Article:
SC modifies order on firecracker sale in Delhi-NCR


"There must be a concerted effort by the powers that be to ensure awareness and sensitisation of the people in Delhi and NCR, particularly children, of the health hazards of indiscriminate use of fireworks", it said.

"Have the steps already taken by the concerned authorities reduced air pollution during Diwali?".

Referring to the choking effect of breathing in polluting air post 2016 Diwali, the court said: "In the absence of any concerted plan of action implemented by the governmental authorities, the residents responded in an ad hoc manner by purchasing face masks and air purifiers".

In November past year, the court had suspended all licenses for sale and retail of firecrackers in Delhi-NCR.

Similarly, the court said that Delhi police has issued directions that are hard to enforce such as restricting the time during which fireworks can be burst.

The apex courts order came on the application filed by manufacturers and suppliers of fire crackers, primarily based in Sivakasi in Tamil Nadu, seeking relaxation of its earlier order.

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The court said that those granted licenses will be permitted to possess and sell only 50% of the quantity permitted in 2017 and it will substantially reduce over the next couple of years.

While lifting its suspension of valid permanent licences, a bench headed by a Bench led by Justice Madan B Lokur said that a graded and balanced rather than a radical approach was required to deal with pollution menace in the city.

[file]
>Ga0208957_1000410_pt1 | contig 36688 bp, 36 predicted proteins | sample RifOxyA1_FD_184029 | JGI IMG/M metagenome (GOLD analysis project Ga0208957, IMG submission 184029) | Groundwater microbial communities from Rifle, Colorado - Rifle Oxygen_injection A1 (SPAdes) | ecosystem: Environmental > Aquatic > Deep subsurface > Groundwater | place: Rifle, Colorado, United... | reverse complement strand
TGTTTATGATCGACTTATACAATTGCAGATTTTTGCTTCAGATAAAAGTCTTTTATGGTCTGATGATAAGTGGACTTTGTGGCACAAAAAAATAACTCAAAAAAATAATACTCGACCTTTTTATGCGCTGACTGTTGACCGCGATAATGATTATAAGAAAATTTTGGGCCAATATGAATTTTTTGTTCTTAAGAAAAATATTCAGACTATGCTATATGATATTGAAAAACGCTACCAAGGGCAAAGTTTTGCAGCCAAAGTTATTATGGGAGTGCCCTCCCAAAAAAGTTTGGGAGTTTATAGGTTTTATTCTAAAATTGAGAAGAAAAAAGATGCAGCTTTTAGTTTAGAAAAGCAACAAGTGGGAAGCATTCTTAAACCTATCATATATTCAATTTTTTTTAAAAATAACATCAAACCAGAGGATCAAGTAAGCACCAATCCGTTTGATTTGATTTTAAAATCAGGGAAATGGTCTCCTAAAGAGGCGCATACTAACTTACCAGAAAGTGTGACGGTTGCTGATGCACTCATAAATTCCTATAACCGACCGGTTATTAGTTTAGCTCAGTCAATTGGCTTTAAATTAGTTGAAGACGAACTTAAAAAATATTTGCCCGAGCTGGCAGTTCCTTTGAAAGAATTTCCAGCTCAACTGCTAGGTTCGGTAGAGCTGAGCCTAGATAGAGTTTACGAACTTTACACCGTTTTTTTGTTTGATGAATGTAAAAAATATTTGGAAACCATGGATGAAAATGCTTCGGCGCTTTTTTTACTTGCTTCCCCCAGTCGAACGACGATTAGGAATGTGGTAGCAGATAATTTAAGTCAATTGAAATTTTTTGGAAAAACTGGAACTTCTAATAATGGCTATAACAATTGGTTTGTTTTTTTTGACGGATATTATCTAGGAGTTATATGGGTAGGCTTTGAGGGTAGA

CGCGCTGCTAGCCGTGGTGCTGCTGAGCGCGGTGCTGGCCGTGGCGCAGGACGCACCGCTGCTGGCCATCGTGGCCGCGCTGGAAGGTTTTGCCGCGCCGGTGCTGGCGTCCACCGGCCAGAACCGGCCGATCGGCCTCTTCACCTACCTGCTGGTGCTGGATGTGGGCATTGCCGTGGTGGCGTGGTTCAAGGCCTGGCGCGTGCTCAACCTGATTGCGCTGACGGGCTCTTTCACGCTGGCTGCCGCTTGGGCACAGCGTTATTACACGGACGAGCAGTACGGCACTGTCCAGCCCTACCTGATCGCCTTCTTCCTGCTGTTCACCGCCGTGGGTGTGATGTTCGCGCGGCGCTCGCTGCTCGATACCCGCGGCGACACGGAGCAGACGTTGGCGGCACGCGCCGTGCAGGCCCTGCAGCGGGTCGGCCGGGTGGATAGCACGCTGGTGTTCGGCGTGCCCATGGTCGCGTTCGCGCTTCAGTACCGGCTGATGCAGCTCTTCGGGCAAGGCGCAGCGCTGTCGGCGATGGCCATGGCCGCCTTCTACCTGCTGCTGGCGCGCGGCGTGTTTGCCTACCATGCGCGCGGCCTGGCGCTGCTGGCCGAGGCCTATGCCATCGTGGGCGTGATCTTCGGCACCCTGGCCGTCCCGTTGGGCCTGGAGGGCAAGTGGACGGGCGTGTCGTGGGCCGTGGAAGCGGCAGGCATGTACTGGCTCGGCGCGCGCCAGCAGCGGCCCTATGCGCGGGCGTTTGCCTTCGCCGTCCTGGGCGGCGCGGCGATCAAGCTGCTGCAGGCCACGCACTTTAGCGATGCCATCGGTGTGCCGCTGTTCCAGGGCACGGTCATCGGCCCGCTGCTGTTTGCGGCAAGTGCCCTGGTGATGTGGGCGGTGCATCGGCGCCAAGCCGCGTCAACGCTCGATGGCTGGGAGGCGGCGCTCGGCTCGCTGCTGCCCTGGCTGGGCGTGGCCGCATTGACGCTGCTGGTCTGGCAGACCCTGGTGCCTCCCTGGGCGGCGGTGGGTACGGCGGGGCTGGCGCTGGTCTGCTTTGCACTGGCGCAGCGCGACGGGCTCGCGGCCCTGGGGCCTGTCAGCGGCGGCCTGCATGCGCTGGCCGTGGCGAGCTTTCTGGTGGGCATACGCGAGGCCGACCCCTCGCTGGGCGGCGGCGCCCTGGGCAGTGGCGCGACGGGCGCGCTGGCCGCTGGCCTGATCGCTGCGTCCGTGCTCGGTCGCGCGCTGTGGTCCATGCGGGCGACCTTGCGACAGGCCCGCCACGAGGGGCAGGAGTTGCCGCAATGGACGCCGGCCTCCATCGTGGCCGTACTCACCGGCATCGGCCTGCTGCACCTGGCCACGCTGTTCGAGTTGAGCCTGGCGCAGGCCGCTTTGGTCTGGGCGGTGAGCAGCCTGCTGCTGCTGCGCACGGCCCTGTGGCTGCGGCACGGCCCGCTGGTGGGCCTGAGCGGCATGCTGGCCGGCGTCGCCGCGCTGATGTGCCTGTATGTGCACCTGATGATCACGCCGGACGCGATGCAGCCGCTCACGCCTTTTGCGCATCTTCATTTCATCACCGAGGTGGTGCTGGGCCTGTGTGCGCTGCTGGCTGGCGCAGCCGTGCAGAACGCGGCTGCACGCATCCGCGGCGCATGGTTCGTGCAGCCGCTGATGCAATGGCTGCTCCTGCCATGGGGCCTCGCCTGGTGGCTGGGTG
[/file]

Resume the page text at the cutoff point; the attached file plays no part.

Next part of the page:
However, it passed various directions for regulating temporary licences. The bench noted that the Delhi government's response was "lethargic with the absence of any keenness to take proactive steps". This is disconcerting. It is high time that governmental authorities realize that the cost of ill health (particularly among children) is far greater in psycho-social terms than in financial and economic terms. It observed that only general directions were issued in the past to schools to sensitise the students and staff about the ill-effects and health hazards of bursting fireworks. "The health of children should be of foremost concern in this regard", it said.

Accepting that there is a lack of clarity on the safety limits of various metals and constituents used in fireworks, the order directs the Central Pollution Control Board (CPCB) and the Fireworks Development Research Centre (FDRC) to jointly conduct a research for laying down appropriate standards for ambient air quality in relation to the bursting of fireworks and the release of their constituents in the air.

"...a complete ban on the sale of fireworks would be an extreme step that might not be fully warranted by the facts available to us".

Past year on November 11, the apex court has ordered suspension of all licences permitting the sale of fireworks, wholesale and retail within NCR till further orders.